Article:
While at the conference, I was introduced to Olivier Dobberkau and Ben Van 't Ende. Olivier is the president of the TYPO3 Association, and Ben is the community leader. There was much deliberation between us and Rob about "community software" and how it can be used to promote FOSS. We decided that it had to be extention of FOSS and not a replacement for it. Community software would be provide an alternative message for solution providers to opt into if they felt they had issues with the existing message.

Ben remarked on the importance of inclusiveness and diversity. From his standpoint it was imperative that we not only chose a term that reflected these attributes, but also encouraged them. We decided to open up the discussion and ask for suggestions regarding what term would best capture this in case there was a better one than community. The conversation continued online at and offline with a slew of meetings and gatherings with the industry.

It's a business thing

The response was really interesting. For developers and other technical people already dealing with FOSS, it was more about a question of education rather than the formulation of a new term. That was unsurprising. What was interesting were the opinions of other, non-technical people in the industry. We started receiving emails and feedback that was overwhelmingly in favour of an alternative term. Nearly all the suggestions were based on either community, co-operation, or collaboration. Suggestions are still coming in. kindly agreed to run a poll to make the process easier, transparent, and fun.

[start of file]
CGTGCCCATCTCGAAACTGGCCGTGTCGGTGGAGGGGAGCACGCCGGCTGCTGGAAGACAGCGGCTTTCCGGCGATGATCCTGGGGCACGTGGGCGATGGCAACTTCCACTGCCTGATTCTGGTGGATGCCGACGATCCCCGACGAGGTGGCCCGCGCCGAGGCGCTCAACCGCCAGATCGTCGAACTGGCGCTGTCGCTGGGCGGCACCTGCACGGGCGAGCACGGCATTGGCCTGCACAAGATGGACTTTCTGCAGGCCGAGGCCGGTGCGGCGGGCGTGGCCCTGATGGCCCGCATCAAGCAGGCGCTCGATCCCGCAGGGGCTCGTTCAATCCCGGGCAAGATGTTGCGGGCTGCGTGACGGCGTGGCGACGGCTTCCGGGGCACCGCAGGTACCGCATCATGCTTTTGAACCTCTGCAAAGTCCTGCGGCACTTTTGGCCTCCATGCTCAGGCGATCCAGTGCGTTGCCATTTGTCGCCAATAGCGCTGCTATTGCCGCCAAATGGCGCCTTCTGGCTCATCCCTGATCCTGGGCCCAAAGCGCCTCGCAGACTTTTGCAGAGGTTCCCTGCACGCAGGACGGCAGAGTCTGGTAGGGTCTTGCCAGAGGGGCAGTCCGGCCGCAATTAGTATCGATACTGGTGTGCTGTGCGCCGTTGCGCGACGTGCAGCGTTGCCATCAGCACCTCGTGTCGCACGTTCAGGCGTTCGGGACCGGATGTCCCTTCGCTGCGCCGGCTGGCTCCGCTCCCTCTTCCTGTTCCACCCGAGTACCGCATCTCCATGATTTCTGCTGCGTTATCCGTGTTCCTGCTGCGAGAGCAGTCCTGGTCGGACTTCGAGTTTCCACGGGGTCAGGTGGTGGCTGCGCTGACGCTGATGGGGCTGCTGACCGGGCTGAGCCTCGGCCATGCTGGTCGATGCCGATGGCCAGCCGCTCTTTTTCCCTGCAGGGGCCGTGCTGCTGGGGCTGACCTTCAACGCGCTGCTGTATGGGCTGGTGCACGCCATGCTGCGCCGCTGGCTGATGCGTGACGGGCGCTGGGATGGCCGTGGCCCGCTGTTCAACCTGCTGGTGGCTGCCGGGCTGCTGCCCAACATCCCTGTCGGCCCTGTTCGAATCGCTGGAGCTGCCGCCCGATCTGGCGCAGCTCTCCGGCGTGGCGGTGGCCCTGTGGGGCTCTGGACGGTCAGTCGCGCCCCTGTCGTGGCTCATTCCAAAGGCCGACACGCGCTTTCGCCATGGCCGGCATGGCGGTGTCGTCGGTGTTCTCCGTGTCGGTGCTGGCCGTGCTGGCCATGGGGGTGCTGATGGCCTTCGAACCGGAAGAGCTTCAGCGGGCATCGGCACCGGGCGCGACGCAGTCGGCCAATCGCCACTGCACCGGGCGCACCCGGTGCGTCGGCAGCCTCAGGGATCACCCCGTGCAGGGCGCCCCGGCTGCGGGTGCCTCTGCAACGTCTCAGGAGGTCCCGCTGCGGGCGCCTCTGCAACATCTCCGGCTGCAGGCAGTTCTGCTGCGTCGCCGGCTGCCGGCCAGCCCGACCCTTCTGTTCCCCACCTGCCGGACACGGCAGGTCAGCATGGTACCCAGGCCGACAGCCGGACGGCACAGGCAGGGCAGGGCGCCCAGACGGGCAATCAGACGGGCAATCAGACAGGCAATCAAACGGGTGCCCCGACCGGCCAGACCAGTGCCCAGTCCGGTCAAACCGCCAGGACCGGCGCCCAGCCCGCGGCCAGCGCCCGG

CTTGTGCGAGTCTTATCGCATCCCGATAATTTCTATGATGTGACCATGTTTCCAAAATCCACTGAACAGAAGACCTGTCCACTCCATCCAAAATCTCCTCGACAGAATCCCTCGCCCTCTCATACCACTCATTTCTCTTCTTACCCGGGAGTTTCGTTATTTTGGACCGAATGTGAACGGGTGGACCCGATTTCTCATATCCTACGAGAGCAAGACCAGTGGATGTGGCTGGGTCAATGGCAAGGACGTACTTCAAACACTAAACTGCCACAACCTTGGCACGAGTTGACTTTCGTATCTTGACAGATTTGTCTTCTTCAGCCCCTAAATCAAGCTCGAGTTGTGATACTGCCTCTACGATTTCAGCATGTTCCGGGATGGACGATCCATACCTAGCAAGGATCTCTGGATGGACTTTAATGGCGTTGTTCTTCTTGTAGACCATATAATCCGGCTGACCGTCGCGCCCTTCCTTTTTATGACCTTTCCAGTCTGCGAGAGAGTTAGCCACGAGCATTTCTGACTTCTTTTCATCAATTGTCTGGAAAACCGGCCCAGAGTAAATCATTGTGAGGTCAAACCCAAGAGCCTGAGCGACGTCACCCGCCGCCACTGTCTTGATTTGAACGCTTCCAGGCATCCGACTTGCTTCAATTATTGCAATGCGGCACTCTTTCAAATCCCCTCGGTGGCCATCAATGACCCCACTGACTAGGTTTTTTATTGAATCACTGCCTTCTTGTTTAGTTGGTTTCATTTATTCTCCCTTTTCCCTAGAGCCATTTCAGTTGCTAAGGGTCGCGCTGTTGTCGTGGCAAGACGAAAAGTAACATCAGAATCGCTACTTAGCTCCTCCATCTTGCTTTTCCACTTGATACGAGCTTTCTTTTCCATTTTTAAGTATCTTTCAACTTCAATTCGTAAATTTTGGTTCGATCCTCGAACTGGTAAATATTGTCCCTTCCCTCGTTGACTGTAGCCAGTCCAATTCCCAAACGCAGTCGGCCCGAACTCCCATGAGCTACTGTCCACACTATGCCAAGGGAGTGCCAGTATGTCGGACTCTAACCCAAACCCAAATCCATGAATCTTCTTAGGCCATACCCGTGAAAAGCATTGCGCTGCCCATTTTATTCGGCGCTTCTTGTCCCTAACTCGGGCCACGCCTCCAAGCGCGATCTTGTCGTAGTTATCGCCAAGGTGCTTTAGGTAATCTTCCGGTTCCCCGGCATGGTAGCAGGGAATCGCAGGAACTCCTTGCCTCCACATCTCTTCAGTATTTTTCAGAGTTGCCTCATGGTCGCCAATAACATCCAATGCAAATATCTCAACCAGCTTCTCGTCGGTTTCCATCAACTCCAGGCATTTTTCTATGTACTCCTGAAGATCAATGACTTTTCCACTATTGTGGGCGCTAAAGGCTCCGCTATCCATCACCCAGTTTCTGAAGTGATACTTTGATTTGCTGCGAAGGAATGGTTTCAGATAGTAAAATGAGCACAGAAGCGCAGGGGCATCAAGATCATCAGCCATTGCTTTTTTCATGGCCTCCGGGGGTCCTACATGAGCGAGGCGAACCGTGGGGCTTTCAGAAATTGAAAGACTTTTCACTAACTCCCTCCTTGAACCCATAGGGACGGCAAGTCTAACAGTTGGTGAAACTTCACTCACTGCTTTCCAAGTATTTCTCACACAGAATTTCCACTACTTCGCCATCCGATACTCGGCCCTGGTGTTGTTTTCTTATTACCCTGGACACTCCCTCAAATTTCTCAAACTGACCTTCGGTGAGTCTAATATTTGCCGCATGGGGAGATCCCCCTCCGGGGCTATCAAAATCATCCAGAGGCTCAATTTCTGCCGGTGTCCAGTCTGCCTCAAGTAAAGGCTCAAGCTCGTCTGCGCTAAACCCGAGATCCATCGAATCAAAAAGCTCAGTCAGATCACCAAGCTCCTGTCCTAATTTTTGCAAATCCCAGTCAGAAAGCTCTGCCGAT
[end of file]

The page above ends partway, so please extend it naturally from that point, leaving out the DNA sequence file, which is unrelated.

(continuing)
We are looking for a term that translates well in countries in the EMEA region as well as captures the values and nature of our endeavours.

For the time being, we are using the term community software for the reasons Rob talked about in his original article on the subject. An important way to think about community software is that if free software represents the ethics and open source represents the technology, then community software represents the business. This is important because we need to acknowledge that business provides the resources we need to develop our communities. This is not limited to financial resources but also knowledge sharing across a broad range of disciplines including marketing, legal matters, and technical expertise. Community software is a way for those of us engaged in these activities to have a voice alongside developers and engineers.

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Salim Badakhchani | Certified I.T. professional, with over 20 years of experience, specialising in the banking and telecommunications industry. Passionate supporter of Community Software developed under Free and Open Source (FOSS) licenses and an early adopter and advocate of those technologies.


If your goal is to provide a business friendly facet to the same underlying free and open source software movement then the message is crucial.

The stated problem is that people outside the community do not just "get it".

The word community is not one that communicates the professional nature of the work that is done; typically far beyond that employed in many small software houses. In fact Community suggests sitting around talking, socialising and having a drink - it's where you go to sell something. Nor does it address the business benefit aspect of OSS: ten companies contribute 1 man day - each gets 10 man days of benefit. That's an economic win based on collaboration.